What's New Baby?
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1. Timing of contractions is not usually as important as how they make you feel.
The first thing couples do is get out the contraction timer and become so focused on timing contractions that they seem worse than they are. Put the timer down and listen to your body. Find something to distract yourself instead of hyperfocusing on the timing. Get a quick feel for the time between but then move on. I've seen women with contractions 2-3 minutes apart for 24 hours and women who were having contractions 10 minutes apart with a baby 90 minutes later. Usually contractions that bring a baby last over 60 seconds long. Wait for contractions that cause you to vocalize... Like a tea kettle building so much pressure that it whistles when it lets off steam.
2. Don't go to the hospital too early.
Women need to be in a well established labor pattern or 'active labor' before heading in. There are several reasons for this. One is that the change of environment and adrenaline release can slow or even stop labor. Secondly, being in the hospital longer can increase the number of interventions because your body doesn't operate the same way in a hospital environment as it does in your own home. Your sphincter muscles are more relaxed at home.... You don't feel like you have an audience so you will most likely progress faster in early labor in your own space. If you need a nap, your bed will be more comfortable than the hospital bed.
3. Eat FOOD before you go in.
First of all, you may be labor longer than you expect. There are quite a few providers who are comfortable with light snacking in labor, but there are many who are not. Going on an empty stomach can cause low blood sugar, which can make your baby appear sleepy. Your body needs calories, your uterus is working very hard. Your baby needs calories, your baby is working very hard.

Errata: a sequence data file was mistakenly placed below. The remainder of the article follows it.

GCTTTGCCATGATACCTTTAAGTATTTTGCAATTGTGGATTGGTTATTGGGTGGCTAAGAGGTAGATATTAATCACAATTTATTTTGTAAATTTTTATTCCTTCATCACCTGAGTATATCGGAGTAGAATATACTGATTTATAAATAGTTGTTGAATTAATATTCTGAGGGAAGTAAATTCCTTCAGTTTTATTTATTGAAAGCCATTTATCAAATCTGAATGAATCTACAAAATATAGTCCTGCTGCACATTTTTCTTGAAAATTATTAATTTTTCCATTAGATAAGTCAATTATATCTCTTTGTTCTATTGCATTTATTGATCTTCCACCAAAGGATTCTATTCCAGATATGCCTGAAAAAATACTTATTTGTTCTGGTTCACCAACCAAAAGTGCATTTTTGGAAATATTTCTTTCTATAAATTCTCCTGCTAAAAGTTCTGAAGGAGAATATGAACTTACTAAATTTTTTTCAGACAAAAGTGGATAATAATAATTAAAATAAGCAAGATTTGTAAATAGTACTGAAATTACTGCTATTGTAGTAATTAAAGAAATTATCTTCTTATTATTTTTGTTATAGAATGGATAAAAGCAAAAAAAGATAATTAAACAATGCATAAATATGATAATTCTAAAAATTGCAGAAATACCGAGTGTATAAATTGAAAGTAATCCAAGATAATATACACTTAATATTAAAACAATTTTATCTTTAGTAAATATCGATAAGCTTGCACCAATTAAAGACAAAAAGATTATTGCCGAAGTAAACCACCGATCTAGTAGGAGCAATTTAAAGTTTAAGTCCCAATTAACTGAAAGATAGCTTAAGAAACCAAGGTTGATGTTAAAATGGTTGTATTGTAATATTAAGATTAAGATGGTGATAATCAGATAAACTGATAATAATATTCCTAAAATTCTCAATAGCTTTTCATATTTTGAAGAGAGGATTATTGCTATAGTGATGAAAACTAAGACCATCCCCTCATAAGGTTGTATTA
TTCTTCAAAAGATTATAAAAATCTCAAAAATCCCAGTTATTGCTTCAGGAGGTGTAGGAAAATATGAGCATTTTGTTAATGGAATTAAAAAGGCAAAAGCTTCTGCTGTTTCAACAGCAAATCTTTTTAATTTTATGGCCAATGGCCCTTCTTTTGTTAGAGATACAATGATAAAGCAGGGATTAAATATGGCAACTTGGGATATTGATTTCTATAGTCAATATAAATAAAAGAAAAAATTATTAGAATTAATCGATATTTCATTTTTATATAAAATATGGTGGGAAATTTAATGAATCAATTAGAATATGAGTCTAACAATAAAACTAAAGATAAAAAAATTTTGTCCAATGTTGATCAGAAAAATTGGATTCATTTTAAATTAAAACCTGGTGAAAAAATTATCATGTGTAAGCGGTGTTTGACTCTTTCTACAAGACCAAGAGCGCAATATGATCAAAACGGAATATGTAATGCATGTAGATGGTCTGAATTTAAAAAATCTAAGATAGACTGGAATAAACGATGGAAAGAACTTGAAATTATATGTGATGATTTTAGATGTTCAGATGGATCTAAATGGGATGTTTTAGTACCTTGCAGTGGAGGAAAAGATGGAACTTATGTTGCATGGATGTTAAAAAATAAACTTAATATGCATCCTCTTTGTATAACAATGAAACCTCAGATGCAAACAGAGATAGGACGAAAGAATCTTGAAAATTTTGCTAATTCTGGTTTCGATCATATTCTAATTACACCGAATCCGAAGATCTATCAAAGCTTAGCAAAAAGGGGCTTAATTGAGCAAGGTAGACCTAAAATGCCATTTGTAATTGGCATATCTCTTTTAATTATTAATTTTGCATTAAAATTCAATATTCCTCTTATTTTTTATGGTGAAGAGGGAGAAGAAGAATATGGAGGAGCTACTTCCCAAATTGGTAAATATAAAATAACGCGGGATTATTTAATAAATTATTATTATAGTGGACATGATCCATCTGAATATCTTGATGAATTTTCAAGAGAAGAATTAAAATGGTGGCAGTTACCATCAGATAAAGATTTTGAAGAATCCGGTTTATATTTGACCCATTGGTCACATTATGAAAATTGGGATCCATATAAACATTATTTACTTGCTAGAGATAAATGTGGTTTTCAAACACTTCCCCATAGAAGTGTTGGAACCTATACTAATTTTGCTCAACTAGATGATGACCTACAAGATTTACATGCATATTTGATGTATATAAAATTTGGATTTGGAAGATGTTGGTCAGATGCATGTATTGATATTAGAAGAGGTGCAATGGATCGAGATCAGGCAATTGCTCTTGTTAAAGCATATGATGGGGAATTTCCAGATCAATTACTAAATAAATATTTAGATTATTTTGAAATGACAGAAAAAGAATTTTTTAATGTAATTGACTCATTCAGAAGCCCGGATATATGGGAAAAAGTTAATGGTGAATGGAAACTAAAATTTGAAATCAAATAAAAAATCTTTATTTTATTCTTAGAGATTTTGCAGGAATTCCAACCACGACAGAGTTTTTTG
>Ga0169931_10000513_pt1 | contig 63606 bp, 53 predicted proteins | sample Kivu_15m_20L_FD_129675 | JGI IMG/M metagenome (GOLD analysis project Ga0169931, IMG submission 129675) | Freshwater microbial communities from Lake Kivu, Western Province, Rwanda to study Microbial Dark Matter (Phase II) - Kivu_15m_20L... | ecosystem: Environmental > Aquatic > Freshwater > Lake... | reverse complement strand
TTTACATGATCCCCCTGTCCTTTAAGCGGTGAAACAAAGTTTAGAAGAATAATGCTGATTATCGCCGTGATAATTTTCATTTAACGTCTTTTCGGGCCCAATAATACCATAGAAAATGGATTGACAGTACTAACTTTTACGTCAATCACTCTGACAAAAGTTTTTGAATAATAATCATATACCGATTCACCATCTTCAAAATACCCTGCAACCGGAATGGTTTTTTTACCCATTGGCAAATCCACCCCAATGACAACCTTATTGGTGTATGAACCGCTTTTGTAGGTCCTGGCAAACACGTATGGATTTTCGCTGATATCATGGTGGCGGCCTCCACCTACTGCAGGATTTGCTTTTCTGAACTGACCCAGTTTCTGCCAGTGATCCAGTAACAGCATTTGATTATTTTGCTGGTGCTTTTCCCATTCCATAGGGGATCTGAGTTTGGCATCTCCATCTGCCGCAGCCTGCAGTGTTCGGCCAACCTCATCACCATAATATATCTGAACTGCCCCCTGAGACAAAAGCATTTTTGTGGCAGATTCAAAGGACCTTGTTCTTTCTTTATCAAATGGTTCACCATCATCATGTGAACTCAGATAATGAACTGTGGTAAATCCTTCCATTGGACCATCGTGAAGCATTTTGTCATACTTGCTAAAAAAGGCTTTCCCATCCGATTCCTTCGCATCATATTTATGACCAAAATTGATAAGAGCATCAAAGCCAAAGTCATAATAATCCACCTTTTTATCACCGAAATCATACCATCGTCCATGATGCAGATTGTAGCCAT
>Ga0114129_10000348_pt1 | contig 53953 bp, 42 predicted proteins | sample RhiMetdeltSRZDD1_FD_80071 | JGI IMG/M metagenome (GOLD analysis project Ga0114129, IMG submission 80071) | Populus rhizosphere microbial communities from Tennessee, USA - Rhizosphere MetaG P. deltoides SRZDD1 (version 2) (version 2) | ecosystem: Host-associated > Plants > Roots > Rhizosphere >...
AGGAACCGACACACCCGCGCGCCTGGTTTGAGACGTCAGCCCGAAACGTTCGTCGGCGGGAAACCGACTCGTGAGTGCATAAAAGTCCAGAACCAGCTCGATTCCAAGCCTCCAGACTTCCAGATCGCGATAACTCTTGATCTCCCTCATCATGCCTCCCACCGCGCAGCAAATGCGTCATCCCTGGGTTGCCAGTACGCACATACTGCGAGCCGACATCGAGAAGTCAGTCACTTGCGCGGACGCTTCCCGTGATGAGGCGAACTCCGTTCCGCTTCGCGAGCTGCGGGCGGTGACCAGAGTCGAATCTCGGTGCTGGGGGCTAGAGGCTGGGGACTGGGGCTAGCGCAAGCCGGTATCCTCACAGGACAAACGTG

4. Don't lie down for the 20 minute strip!
Providers like to see a reactive heartrate on baby as soon as you are admitted. No matter how amazing the nurses are, they will always lay the head of the bed down in a reclined position and ask you to lie down while they monitor baby. It's truly the most painful position to be in and I often find clients clinging to the rail just trying to "get through" this period. Those hospital beds are made to move, experiment with the head and foot functions and sit up... Or get on your hands and knees...or Stand next to the bed... Or sit on a birth ball while being monitored. The nurses don't care what position you are in, as long as they get the assessment they need but you need to be proactive about it.
5. Drink lots of liquids
Most providers are supportive of a saline lock (the IV without the tube feeding you fluid) so you need to be responsible for staying hydrated. Dehydration can cause short, painful contractions that don't do much to change the cervix. Hydration is critical. Women may choose to drink water, coconut water, broth or juice. You can also ask the nurse to order you a "clear tray" with things like broth and jello, etc. They will usually bring in a popsicle too! Ice chips alone don't usually suffice. If that's all your provider allows, think about hooking up the IV when they are monitoring baby's heartrate or when you are near the bed, then unhooking when you want to move more. And don't be afraid to ask for some IV fluids if you are nauseous or unable to drink. Your bladder needs to be filled and emptied frequently, it helps your baby to move down.
6. MOVE your body